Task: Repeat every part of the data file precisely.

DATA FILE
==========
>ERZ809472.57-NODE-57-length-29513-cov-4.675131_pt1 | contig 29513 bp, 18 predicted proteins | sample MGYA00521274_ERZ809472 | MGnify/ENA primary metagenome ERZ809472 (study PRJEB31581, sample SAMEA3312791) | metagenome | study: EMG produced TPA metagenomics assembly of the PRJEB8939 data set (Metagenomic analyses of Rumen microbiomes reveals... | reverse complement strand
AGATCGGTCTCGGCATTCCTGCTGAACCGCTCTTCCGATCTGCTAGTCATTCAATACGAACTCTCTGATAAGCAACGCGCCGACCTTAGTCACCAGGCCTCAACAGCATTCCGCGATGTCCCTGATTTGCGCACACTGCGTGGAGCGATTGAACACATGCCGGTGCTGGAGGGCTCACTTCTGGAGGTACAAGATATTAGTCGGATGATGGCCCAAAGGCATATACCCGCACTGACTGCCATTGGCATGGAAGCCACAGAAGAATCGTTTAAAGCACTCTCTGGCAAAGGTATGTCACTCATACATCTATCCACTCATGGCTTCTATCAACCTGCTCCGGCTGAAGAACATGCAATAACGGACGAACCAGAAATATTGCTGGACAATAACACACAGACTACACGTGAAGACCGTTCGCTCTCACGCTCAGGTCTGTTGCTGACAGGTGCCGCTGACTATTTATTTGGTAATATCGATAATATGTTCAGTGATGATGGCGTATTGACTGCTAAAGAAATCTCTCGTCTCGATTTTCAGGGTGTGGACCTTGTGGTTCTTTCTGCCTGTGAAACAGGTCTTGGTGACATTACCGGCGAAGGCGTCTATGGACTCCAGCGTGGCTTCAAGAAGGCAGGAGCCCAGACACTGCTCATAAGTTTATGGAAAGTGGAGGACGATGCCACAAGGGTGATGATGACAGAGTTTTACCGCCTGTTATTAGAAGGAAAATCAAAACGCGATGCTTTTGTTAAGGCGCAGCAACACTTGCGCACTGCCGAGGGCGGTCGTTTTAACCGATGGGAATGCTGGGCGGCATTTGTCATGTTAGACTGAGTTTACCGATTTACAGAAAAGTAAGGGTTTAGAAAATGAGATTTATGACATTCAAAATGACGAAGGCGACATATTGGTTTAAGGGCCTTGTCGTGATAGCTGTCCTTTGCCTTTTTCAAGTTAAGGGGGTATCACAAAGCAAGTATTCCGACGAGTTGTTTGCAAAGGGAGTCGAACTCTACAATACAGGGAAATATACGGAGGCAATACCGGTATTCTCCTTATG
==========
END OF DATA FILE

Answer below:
>ERZ809472.57-NODE-57-length-29513-cov-4.675131_pt1 | contig 29513 bp, 18 predicted proteins | sample MGYA00521274_ERZ809472 | MGnify/ENA primary metagenome ERZ809472 (study PRJEB31581, sample SAMEA3312791) | metagenome | study: EMG produced TPA metagenomics assembly of the PRJEB8939 data set (Metagenomic analyses of Rumen microbiomes reveals... | reverse complement strand
AGATCGGTCTCGGCATTCCTGCTGAACCGCTCTTCCGATCTGCTAGTCATTCAATACGAACTCTCTGATAAGCAACGCGCCGACCTTAGTCACCAGGCCTCAACAGCATTCCGCGATGTCCCTGATTTGCGCACACTGCGTGGAGCGATTGAACACATGCCGGTGCTGGAGGGCTCACTTCTGGAGGTACAAGATATTAGTCGGATGATGGCCCAAAGGCATATACCCGCACTGACTGCCATTGGCATGGAAGCCACAGAAGAATCGTTTAAAGCACTCTCTGGCAAAGGTATGTCACTCATACATCTATCCACTCATGGCTTCTATCAACCTGCTCCGGCTGAAGAACATGCAATAACGGACGAACCAGAAATATTGCTGGACAATAACACACAGACTACACGTGAAGACCGTTCGCTCTCACGCTCAGGTCTGTTGCTGACAGGTGCCGCTGACTATTTATTTGGTAATATCGATAATATGTTCAGTGATGATGGCGTATTGACTGCTAAAGAAATCTCTCGTCTCGATTTTCAGGGTGTGGACCTTGTGGTTCTTTCTGCCTGTGAAACAGGTCTTGGTGACATTACCGGCGAAGGCGTCTATGGACTCCAGCGTGGCTTCAAGAAGGCAGGAGCCCAGACACTGCTCATAAGTTTATGGAAAGTGGAGGACGATGCCACAAGGGTGATGATGACAGAGTTTTACCGCCTGTTATTAGAAGGAAAATCAAAACGCGATGCTTTTGTTAAGGCGCAGCAACACTTGCGCACTGCCGAGGGCGGTCGTTTTAACCGATGGGAATGCTGGGCGGCATTTGTCATGTTAGACTGAGTTTACCGATTTACAGAAAAGTAAGGGTTTAGAAAATGAGATTTATGACATTCAAAATGACGAAGGCGACATATTGGTTTAAGGGCCTTGTCGTGATAGCTGTCCTTTGCCTTTTTCAAGTTAAGGGGGTATCACAAAGCAAGTATTCCGACGAGTTGTTTGCAAAGGGAGTCGAACTCTACAATACAGGGAAATATACGGAGGCAATACCGGTATTCTCCTTATG